The more I looked into it, the worse it got. With 315km of running and 15,500m of altitude gain all crammed into five consecutive days, the stats alone are startling. But weave these numbers into the unforgiving terrain of the Welsh mountains and this dragon truly comes alive. It starts in Conwy on the North Wales coast and ends in the Brecon Beacons. The route takes the runners up, over and through the highest & roughest terrain Wales has to offer.


In the five months leading up to the race I did everything I could to improve my miniscule chances of getting through. I researched the best kit, sought route and nutrition advice from the experts and did some good-old-fashioned hard training (see Outdoor Fitness magazine). This pressure cooker of preparation proved to be another unforeseen element to deal with – the more I put in the higher the stakes got. Getting to the start line of this race proved to be hard enough. Almost a quarter of the people who signed up and paid didn’t even start (if this is the case you do get to defer your entry).

Since I started training more and going out with some serious running groups I began to realise that fell runners have a certain build – long legs, massive calves, optional beard and the less of the rest the better! I on the other hand, I’m built more like a hairy baked potato, designed more for mining and eating sausage rolls than bouncing over mountains. But getting out of your comfort zone is good for you right?

Day One

  • Route: Carneddau, Glyderau and Snowdon
  • Distance: 52km
  • Ascent: 3,800m
  • Time: 9hr52min
  • Daily position: 28th


Somehow, I made it to the start line. I was one of 237 twitchy fell runners poised on the ramparts of Conwy Castle. The cloud was hanging low – weighed down with the weight of expectation and sacrifices made. The atmosphere was tense – almost electric as all that pent up energy and excitement reverberated off the castle walls.  The starting hooter broke the dam and signalled the start of this epic journey. I was surprised to feel a weight lift – all the trepidation and tension of the past few weeks & months seem to dissolve with the base notes of the male voice choir (Hogia’r Ddwylan) seeing us off with a stirring rendition of Mae Hen Wlad Fy Nhadau (Land of my fathers).

That first day was a joy. Flowing through Snowdonia, dancing down over the boulder pebble dash on the Glyderau and flying down Pen Yr Ole Wen. Even Grib Goch in the clag and a 30 mph wind was no trouble; I finished in 28th position and as I looked around the finishing paddock alarm bells started to chime. I was in the company of some hard, wiry looking mountain goats, I stood out like a fell runner at Weight Watchers. I would come to regret this first day of wanton abandonment on the descents.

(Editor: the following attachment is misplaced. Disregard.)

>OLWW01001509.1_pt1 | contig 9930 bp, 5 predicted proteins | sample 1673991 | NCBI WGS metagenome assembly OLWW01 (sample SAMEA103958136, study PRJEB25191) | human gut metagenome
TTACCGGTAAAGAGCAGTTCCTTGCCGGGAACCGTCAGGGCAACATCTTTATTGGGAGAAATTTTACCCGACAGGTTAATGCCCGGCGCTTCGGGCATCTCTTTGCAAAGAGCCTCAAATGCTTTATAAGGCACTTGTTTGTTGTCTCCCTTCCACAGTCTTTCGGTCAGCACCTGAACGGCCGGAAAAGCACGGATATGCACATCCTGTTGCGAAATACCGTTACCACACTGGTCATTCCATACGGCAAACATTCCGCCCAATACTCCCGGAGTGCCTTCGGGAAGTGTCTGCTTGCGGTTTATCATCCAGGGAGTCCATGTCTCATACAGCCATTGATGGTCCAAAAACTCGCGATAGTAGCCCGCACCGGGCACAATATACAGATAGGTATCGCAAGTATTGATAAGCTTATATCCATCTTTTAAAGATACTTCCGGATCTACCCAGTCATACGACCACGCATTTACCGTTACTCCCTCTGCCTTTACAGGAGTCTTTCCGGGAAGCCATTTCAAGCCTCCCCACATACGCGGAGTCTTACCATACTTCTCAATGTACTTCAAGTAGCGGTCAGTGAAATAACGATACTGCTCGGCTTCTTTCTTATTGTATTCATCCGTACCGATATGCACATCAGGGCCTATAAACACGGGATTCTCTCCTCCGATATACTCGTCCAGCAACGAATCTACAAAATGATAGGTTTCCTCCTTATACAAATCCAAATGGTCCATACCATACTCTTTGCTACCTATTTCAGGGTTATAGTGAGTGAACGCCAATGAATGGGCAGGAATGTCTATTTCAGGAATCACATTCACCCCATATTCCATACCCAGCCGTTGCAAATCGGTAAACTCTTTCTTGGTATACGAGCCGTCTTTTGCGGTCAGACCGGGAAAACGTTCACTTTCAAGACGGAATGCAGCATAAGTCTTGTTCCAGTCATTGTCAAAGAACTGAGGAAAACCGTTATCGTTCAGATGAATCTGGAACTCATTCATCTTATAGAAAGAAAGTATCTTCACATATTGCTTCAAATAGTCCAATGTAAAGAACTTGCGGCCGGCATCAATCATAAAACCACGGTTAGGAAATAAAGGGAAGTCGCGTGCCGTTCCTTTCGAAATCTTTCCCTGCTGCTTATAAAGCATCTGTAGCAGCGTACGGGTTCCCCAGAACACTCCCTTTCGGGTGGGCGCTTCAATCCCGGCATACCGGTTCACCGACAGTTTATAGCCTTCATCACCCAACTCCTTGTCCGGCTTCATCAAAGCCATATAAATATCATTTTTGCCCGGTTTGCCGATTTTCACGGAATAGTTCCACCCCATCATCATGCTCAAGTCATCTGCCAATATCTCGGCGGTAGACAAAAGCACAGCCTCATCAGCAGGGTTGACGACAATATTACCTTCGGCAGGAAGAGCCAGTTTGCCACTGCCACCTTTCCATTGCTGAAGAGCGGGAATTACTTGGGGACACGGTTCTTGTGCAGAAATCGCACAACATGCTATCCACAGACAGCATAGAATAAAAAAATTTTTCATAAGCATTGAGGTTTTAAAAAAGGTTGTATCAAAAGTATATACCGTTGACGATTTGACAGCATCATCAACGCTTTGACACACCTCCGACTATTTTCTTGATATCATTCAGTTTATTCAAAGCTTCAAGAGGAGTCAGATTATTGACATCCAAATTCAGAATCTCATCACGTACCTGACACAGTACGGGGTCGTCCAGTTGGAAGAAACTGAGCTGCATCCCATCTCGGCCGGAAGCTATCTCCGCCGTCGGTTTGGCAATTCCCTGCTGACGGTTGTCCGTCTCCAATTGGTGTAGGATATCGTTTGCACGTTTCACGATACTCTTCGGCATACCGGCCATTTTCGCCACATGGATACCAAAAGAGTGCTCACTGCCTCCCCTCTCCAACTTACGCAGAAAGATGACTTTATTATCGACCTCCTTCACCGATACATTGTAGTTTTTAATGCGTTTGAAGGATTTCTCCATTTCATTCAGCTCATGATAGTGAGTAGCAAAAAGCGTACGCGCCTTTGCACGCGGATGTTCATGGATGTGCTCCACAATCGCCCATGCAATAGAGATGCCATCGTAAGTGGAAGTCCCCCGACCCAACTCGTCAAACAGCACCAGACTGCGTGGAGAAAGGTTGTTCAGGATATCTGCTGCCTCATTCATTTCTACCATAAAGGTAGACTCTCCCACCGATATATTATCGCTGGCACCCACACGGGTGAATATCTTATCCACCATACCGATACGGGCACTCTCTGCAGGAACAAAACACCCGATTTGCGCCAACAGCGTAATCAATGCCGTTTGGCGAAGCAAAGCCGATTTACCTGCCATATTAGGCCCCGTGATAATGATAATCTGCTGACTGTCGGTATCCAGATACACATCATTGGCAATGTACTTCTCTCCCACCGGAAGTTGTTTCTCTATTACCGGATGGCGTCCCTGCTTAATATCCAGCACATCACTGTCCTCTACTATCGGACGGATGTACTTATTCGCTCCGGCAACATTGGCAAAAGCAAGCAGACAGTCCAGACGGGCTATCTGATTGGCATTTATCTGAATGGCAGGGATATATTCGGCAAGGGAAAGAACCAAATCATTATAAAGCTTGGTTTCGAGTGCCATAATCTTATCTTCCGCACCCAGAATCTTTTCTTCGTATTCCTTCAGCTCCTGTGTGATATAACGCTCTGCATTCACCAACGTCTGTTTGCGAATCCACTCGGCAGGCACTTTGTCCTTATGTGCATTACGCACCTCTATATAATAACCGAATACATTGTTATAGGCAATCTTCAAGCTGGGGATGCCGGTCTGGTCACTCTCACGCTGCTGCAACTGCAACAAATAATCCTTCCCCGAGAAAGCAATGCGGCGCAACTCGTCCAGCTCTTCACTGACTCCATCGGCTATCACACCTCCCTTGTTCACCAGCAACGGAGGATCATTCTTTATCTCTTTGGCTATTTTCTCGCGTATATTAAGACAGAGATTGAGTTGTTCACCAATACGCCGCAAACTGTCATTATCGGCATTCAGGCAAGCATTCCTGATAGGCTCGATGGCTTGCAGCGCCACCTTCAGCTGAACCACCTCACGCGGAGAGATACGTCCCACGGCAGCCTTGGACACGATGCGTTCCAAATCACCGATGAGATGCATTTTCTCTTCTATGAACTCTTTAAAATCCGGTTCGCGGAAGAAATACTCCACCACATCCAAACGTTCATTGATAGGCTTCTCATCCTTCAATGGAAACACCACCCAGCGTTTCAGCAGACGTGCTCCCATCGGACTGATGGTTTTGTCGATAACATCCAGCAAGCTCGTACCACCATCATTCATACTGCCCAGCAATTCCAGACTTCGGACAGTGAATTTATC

Day two

  • Route: Moelwynion and Rhinogydd
  • Distance: 58km
  • Ascent: 3,600m
  • Time: 13hr 19min
  • Daily position: 100th

I started too late, too cocky, two hours after the runners in the know. It was high stakes stuff as I charged through the thick morning mist reciting bearings and distances like a madman. One navigational error and my race would be over. Other runners would be hearing me before they saw anything – God given bearings drifting out of the clag! I made it to the halfway checkpoint with less than an hour to spare. Others weren’t so lucky.

The Rhinogydd were rough, as expected. Remote and untouched compared to northern Eryri the difficulty of the terrain came hand in hand with stunning scenery and some unforgettable moments as the sun burnt away the curtain of morning mist. From running past a mirror flat Llyn Eiddew-mawr in the company of a pair of honking Canada Geese to standing and taking a moment on Y Diffwys – the final mountain of the day. The sun was setting as I looked down at the Mawddach estuary snaking its way past the base of the adjacent giant Cadair Idris. Stunning yet daunting, as it was a job yet to do – tomorrow’s load to bear.


Day Three

  • Route: Cadair Idris and Pumlumon Fawr
  • Distance: 71km
  • Ascent: 3,500m
  • Time 14hr 06min
  • Daily position: 87th

Touted as the make or break point of the race, if you get through today you stand a good chance of making it all the way. Or so they say. A mist smothered Cadair Idris was our wakeup call. I slowed my pace right down to try and right the wrongs of the previous days. Down to Dyffryn Dysynni, past the old ruins of Castell y Bere* and over Tarren Hendre to Machynlleth I went. By mid morning it hit 28 degrees and with less and less water en-route by the time we got to Machynlleth we were a sorry bunch. We decimated the little town like a plague of smelly, lycra clad locusts – consuming everything within reach. For the second half I had the pleasure of running in the company of Joe Foulkener (the only person to have completed all four DBRs). I learnt a lot. In an endurance sport like this, to have endured four of these things over a period spanning 25 years, is an incredible achievement. What a chief. I asked him why he had come back four times? “The journey” was his beautifully simple answer.

I was just coming down the final mountain of the day Pumlumon, when, with 500m to go, my shin went. I didn’t even know they could go! I had a searing pain down the outside of my right leg. I hobbled home, desperately trying to ignore the 71km that were waiting for me the next day.

Day Four

  • Route: Elan Valley and Drygarn Fawr
  • Distance: 71km
  • Ascent: 2,400m
  • Time: 15hr 56min
  • Daily position: 138th

This day was one of the hardest of my life. I got up at 4:30am, strapped my right leg, had breakfast, packed and was gone with the first wave at 6 am. If I was going to make it I needed every second I could get. My shin was no better, in fact it was getting worse. I had over 130km of mountains still to go and I could not run downhill and even the flats were reduced to a wretched hobble. It was agonising. It was the first time I actually thought that I might not be able to finish. I started thinking of everyone that had helped me get this far – all the sacrifices others had made on my behalf – and here I was failing miserably, letting them down. It hit me like tonne of bricks and I started crying. My sunglasses were the only thing saving my embarrassment as other runners cruised past.